Further Example Of The Discussion Of Systematic Biases In Climate Model Predictions

Figure from An Overview of CMIP5 and the Experiment Design discussed below

In recent posts, I have alerted readers to candid comments on the systematic bias in climate model predictions; e.g. see

Comments On The Paper “Skillful Predictions Of Decadal Trends In Global Mean Surface Temperature” By Fyfe Et Al 2012

Comments On The New Paper “An Improved Dynamical Downscaling Method With GCM Bias Corrections And Its Validation With 30 years Of Climate Simulations” By Xu and Yang 2012

As I report in the post

Amazing Disconnect From The Scientific Process

I have reviewed a paper with long-term climate predictions that states

“A global climate model that does not simulate current climate accurately does not necessarily imply that it cannot produce accurate projections”

There is a new article that perpetuates this myth that the longer term climate predictions do not require accuracy.  The article is

Karl E. Taylor, Ronald J. Stouffer, Gerald A. Meehl, 2012. An Overview of CMIP5 and the Experiment Design. Bulletin of the American Meterological Society. April 2012.

The abstract of the article reads

The fifth phase of the Climate Model Intercomparison Project (CMIP5), now underway, promises to produce a freely available state-of-the-art multimodel dataset designed to advance our knowledge of climate variability and climate change.

The section of the article with respect to model bias is reproduced below [with highlight added]

Climate drift and bias correction. Below the seasonal thermocline, the ocean requires thousands of years to fully adjust to any change in external forcing. This means that the typical several-hundred-year CMIP5 control simulation, which attempts to determine the equilibrium climate for preindustrial conditions, is generally too short to eliminate residual drift (toward an eventual equilibrium). The drift may or may not significantly affect analysis of any particular aspect of the CMIP5 runs, but users should not prima facie assume the drift is inconsequential. If, for example, one were interested in examining how much historical warming has occurred according to some model, then the period in the control run that corresponded to the historical period would need to be examined to see if climate drift might explain part of the simulated trend. The usual approach is to assume that drift in the control run is also identically present in the corresponding period of the historical run, so simple subtraction yields trends without the artifact of residual drift. The drift will likely be most evident in variables linked to deep ocean conditions, but users should not assume the drift is negligible anywhere.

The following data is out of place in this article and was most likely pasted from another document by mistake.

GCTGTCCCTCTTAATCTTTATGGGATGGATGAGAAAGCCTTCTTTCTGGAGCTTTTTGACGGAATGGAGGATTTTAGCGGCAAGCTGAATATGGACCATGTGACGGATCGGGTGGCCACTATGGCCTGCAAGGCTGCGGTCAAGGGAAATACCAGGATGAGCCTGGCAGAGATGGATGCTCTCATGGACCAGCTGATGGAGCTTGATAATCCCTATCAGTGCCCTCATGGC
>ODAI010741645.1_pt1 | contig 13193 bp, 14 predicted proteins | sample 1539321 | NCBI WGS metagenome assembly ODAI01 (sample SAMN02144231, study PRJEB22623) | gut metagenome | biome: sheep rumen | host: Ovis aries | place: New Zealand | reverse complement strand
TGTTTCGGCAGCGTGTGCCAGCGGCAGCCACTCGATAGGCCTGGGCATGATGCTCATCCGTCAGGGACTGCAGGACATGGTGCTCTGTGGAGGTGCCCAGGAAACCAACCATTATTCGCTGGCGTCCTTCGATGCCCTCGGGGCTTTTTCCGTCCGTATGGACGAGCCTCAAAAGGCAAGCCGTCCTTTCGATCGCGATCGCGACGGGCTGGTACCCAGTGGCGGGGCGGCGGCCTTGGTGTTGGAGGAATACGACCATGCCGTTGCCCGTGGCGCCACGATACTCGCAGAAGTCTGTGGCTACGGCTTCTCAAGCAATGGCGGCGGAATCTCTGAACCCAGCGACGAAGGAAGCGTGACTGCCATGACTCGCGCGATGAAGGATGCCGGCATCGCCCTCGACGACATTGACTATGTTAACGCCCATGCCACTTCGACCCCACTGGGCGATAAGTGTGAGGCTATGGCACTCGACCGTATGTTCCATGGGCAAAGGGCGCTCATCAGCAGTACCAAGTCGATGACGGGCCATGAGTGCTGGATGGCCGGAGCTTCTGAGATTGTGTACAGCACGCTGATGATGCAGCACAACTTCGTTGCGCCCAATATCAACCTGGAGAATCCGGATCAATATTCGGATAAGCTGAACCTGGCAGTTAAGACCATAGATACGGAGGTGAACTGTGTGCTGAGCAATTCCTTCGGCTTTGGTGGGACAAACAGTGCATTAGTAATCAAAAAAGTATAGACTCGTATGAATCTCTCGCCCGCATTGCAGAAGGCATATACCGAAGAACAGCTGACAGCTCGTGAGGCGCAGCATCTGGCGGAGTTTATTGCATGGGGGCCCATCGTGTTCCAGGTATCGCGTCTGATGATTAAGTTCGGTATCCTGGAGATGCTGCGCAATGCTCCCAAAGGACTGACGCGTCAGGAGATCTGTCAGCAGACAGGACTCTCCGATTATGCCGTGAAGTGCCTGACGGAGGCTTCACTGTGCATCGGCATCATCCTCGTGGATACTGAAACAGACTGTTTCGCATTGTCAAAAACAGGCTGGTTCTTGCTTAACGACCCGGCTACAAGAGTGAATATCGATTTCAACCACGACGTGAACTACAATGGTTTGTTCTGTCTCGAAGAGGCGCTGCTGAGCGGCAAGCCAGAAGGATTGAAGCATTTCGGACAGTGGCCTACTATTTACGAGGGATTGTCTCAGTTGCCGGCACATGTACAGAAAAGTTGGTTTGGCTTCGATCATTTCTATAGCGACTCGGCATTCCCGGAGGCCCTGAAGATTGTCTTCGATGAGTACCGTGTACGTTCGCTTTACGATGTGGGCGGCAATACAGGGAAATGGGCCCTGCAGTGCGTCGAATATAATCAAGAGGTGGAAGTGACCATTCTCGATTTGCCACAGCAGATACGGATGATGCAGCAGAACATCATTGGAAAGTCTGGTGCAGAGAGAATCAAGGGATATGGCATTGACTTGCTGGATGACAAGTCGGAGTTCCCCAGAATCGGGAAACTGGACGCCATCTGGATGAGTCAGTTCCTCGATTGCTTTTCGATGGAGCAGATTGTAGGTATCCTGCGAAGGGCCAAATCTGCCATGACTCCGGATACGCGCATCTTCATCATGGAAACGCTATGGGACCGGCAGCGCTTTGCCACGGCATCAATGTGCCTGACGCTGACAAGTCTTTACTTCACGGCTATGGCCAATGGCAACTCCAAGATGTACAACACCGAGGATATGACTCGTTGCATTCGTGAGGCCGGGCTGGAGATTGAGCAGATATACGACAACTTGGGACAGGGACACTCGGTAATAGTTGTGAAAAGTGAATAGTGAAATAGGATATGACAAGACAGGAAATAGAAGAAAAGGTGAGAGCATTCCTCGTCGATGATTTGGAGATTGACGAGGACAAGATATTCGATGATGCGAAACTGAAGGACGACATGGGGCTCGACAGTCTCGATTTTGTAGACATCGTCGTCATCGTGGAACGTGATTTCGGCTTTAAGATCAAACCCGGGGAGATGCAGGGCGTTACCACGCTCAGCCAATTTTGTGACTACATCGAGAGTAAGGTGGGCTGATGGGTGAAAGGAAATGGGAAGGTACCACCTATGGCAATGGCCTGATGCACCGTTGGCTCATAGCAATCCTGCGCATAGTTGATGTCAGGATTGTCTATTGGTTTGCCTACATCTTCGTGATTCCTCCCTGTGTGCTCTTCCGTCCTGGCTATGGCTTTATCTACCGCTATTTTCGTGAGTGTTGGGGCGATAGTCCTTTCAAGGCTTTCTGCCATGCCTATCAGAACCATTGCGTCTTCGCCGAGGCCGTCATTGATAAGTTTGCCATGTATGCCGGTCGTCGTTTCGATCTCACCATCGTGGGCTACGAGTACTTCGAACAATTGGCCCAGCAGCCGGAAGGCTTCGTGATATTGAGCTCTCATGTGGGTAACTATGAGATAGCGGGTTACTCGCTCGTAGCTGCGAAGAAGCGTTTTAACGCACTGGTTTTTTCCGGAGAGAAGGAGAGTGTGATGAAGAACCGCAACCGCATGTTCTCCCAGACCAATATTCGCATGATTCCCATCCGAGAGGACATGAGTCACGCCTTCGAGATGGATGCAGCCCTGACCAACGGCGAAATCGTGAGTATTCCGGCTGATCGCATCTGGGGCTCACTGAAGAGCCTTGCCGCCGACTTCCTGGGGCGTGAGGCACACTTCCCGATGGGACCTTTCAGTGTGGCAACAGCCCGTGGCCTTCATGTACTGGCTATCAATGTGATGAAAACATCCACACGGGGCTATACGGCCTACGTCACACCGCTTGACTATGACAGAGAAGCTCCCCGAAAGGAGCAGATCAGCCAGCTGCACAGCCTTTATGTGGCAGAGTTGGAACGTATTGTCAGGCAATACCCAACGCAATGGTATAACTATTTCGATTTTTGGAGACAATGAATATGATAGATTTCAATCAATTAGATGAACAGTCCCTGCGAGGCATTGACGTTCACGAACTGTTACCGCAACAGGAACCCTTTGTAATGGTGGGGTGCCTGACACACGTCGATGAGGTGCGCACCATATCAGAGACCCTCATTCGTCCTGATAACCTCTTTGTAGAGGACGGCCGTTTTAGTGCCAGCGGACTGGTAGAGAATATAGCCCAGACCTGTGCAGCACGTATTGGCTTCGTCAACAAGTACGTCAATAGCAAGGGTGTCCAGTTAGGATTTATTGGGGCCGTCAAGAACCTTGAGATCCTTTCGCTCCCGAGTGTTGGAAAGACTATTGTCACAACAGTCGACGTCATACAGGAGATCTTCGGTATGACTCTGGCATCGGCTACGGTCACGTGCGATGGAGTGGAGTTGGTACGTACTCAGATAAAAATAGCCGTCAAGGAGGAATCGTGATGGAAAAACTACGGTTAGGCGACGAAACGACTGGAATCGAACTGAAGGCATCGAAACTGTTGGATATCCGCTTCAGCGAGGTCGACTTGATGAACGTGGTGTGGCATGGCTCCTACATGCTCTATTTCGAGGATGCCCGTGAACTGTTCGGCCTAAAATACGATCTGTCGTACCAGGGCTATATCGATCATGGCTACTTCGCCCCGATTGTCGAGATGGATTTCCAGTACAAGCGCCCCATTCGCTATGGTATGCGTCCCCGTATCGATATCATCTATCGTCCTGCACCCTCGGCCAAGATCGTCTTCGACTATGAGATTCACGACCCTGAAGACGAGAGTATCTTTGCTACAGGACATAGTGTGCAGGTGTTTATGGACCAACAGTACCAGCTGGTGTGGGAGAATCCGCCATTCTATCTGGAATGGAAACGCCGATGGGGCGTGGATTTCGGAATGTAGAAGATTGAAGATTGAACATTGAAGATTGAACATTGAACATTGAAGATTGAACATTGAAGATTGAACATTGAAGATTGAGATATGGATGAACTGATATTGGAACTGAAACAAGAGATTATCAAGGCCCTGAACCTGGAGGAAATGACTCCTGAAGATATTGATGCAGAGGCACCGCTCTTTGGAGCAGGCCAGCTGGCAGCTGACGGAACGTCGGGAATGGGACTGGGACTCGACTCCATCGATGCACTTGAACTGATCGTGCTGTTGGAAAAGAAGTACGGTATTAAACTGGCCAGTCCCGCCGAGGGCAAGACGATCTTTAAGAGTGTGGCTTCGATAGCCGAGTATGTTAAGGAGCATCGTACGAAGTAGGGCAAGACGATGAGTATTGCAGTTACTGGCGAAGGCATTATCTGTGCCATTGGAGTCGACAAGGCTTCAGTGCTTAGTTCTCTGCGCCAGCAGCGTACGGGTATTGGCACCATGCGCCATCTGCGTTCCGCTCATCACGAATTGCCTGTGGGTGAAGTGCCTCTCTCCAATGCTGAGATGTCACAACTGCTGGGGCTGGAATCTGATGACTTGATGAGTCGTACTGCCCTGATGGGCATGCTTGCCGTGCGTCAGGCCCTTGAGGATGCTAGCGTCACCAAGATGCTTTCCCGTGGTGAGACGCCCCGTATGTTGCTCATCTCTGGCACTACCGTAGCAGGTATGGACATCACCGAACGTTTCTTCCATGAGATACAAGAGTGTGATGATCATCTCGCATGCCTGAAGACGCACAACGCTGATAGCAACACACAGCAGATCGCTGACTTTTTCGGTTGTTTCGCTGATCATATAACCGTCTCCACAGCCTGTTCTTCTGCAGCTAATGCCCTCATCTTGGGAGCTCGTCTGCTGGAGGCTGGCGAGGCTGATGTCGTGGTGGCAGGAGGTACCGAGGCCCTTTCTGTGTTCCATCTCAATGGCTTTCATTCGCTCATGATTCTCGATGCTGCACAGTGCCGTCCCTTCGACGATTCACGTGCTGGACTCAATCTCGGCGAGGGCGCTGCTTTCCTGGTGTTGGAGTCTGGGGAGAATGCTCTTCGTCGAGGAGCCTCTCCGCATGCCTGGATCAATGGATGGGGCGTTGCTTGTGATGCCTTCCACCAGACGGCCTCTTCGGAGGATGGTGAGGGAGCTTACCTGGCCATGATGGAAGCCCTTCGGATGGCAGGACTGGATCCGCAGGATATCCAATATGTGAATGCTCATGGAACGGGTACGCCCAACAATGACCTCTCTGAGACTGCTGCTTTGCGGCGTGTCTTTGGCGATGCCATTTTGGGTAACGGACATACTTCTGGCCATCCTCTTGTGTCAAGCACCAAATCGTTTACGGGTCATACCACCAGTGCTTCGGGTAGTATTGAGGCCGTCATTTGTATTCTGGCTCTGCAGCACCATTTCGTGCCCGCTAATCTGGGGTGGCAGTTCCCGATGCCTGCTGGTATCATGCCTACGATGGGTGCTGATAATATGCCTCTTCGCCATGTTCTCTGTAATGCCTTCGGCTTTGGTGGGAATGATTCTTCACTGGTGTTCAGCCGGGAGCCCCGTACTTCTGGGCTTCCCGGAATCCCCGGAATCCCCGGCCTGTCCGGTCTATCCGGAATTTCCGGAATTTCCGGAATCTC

In the decadal prediction runs, a similar, but likely more significant, problem is expected. Because climate models are not perfect, their simulated equilibrium mean climate states will differ somewhat from the observed. When these models are initialized from observations, they will initially be forced away from their equilibrium states to match the observations. The model will subsequently tend to drift back toward its natural, but “biased,” equilibrium state. With the exception of the deep ocean, the initial drift will be much more severe than in the long-term runs, and this will be confounded with the climate evolution that is being predicted. In contrast to the long-term simulations, drift in the near-term simulations will in complicated ways almost certainly affect nearly all variables considered. Consequently, it will be essential to correct for drifts by applying a more sophisticated “bias correction” than for the long-term runs. There is no single, accepted approach for doing this (see, e.g., CMIP–WGCM–WGSIP Decadal Climate Prediction Panel 2011). Most users will find it difficult to bias correct the decadal prediction runs; it is therefore recommended that analysis of the near-term simulations be limited to the four variables that the modeling groups themselves plan to bias correct: near-surface air temperature, surface temperature, precipitation rate, and sea level pressure.

The statement that  in  “the decadal prediction runs, a similar, but likely more significant, problem is expected”, perpetuates the myth that is is easier to skillfully predict on multi-decadal time scales than on decadal time scales. That this is not correct should be obvious, but is not to these modellers. Indeed, this flawed perspective of climate model bias perpetuates the erroneous view that 

 “A global climate model that does not simulate current climate accurately does not necessarily imply that it cannot produce accurate projections.”

that I report on in my post

Amazing Disconnect From The Scientific Process

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